‘I am destined to be an Emergency Medicine Specialist’
Posted on 30 April 2018
Mediclinic Vergelegen emergency doctor Laurica Bailey explains why her profession is a vocation – and how she knew it was always what she wanted to be.
To be honest, I’ve never considered another profession. I’ve always wanted to be a doctor. Every time school friends fell or hurt themselves, I always rushed to their aid. I spent a lot of time putting plasters on teddy bears and dolls too. And in Grade 1, I tried to give a drowning bird CPR.
The real turning point came when I was ten and my father was diagnosed with Zollinger-Ellison syndrome and was admitted to hospital. This is a rare condition, when tumours, called gastrinomas, secrete large amounts of the hormone gastrin, which causes your stomach to produce too much acid.
I remember feeling very respectful and unafraid of the doctors and nursing staff when we visited my dad. They were so calm, efficient and knowledgeable. The behaviour sparked my curiosity in medicine and I began reading some of the medical books that my parents had at home.
Fast-forward eighteen years and I am now a doctor in the emergency centre of Mediclinic Vergelegen. I love the fact that every hour of every day is different. Feeling challenged – and constantly learning – is very important to me.
We recently treated someone who had been electrocuted where we could see the wounds caused by the electricity entering and exiting the body. While we were busy with treatment, the heart went into an abnormal rhythm and we had to use the defibrillator to correct the heart cycle. It was amazing to know the individual walked out of the emergency centre in good health. Not all cases have a happy ending though. X-Rays of a young patient treated after a car accident revealed multiple fractures of the cervical spine. This meant the person would never walk again – and when we said goodbye I knew the road ahead in rehabilitation and coming to terms with a disabling permanent injury would be a long one. Some days are really very hard.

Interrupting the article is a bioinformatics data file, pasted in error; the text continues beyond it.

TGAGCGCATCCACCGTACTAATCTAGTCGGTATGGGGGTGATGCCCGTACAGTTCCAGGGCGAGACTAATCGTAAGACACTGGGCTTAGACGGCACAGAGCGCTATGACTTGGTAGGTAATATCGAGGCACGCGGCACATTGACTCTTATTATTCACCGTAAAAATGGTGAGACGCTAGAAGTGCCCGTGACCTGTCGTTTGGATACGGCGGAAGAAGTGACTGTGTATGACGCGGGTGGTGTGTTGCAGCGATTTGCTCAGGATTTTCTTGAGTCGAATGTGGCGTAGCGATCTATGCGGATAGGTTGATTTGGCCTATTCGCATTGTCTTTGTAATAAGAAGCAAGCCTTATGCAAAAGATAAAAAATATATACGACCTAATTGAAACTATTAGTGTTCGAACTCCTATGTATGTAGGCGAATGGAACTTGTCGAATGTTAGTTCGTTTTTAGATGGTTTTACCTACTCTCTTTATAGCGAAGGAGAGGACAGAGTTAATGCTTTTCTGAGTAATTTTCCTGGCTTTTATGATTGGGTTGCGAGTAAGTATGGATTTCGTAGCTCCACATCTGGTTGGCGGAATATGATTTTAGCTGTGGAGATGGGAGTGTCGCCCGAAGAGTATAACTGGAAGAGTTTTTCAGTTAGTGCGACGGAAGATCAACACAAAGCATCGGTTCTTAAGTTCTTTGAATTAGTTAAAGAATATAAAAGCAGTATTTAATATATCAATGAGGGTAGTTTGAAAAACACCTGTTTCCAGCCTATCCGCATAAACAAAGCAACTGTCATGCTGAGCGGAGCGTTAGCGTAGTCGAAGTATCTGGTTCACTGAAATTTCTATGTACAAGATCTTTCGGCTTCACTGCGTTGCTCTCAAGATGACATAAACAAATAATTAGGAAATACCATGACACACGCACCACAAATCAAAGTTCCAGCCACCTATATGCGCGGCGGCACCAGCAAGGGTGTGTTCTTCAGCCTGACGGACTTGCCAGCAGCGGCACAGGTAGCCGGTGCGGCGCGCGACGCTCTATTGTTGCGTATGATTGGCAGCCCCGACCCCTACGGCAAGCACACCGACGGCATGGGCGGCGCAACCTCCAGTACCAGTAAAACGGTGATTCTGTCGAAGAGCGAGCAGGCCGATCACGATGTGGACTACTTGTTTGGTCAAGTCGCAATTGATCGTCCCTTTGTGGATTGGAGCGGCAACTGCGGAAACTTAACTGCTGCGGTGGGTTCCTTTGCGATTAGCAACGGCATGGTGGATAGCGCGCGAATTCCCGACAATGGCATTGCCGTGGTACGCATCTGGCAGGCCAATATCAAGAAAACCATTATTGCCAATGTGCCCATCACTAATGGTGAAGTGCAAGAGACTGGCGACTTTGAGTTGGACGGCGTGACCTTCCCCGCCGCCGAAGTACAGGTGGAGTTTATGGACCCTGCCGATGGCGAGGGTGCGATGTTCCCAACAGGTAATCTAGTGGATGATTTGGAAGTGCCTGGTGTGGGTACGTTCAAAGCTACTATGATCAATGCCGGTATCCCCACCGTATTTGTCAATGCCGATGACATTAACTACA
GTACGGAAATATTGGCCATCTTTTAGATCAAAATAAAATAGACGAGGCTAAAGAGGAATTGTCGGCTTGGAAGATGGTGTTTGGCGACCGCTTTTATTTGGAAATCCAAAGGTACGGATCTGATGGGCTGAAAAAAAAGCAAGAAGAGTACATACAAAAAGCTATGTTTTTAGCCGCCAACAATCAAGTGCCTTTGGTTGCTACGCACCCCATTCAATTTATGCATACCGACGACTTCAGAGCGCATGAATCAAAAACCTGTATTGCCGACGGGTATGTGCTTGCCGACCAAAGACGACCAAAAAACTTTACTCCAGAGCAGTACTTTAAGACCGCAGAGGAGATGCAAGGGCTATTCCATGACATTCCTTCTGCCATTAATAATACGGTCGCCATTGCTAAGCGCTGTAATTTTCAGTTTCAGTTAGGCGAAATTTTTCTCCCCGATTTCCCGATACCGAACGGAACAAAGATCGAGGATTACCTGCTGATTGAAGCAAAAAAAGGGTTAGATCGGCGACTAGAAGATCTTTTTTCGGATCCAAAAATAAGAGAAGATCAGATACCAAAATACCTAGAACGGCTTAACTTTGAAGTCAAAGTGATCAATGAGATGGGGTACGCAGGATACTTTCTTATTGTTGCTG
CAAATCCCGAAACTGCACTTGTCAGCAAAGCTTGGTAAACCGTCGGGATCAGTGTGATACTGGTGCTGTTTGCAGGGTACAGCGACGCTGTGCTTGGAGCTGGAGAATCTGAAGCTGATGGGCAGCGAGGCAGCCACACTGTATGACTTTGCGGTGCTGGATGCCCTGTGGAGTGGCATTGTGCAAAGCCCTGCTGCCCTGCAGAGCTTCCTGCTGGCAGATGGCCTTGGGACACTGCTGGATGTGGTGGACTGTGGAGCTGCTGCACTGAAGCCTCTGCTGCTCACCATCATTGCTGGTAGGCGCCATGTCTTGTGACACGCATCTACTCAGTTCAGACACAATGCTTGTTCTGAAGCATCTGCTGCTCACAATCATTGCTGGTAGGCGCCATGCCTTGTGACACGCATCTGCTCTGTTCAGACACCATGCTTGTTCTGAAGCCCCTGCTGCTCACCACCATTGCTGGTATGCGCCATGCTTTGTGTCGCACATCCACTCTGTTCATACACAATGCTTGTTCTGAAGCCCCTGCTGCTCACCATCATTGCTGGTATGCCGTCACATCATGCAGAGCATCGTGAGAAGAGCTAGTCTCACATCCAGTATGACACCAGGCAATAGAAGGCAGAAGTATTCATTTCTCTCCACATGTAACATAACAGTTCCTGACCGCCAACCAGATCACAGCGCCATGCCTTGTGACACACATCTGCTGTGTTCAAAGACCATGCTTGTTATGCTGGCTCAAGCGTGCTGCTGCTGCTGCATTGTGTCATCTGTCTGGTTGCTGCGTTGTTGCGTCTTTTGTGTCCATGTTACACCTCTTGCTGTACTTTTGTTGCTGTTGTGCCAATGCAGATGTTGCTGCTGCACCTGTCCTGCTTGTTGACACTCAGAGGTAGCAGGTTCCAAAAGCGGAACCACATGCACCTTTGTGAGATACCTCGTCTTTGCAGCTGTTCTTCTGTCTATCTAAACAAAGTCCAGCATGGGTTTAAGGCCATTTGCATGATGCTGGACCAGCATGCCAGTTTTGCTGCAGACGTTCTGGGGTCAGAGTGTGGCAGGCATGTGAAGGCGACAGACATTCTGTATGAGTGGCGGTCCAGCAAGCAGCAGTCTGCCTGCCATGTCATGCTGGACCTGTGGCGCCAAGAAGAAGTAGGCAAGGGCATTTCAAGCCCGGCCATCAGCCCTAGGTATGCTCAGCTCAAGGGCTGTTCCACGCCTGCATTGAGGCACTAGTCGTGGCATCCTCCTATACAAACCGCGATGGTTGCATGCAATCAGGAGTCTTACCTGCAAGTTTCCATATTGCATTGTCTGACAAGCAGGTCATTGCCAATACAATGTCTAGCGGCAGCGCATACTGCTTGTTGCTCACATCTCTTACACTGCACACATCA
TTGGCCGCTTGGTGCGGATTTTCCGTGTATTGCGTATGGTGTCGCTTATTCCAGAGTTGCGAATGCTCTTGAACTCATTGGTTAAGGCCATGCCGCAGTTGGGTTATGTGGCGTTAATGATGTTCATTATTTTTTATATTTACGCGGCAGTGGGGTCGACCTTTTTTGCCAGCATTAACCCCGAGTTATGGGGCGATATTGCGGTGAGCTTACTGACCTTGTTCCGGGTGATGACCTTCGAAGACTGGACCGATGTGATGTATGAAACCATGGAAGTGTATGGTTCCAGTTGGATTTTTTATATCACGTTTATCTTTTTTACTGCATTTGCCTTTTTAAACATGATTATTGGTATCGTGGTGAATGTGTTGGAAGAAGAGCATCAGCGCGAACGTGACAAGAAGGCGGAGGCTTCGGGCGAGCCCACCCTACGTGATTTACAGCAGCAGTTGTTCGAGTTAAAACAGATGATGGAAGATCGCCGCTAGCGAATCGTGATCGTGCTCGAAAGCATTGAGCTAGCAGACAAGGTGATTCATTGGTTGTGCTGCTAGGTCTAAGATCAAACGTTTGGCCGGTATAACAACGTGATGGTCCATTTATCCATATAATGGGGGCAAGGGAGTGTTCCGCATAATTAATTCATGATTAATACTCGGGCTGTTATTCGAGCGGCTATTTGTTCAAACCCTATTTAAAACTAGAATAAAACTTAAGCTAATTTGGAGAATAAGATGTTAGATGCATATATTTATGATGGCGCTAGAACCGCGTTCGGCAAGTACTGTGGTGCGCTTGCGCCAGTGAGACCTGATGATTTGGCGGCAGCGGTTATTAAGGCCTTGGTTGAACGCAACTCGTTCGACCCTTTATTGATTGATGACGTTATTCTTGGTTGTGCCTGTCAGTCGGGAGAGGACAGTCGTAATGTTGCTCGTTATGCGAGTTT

We work long hours, and we miss many family functions and social engagements because of our shifts. It’s always difficult when we lose a patient – and although we cry in private, we need to be strong when we have to tell family members. It’s human nature to question whether, as a doctor, you could have done something differently. But that’s where our colleagues come in. We debrief and talk things through.
Of course, I rejoice every time I play a part in saving someone’s life or improving the outcome following a trauma. Being a doctor is definitely a calling.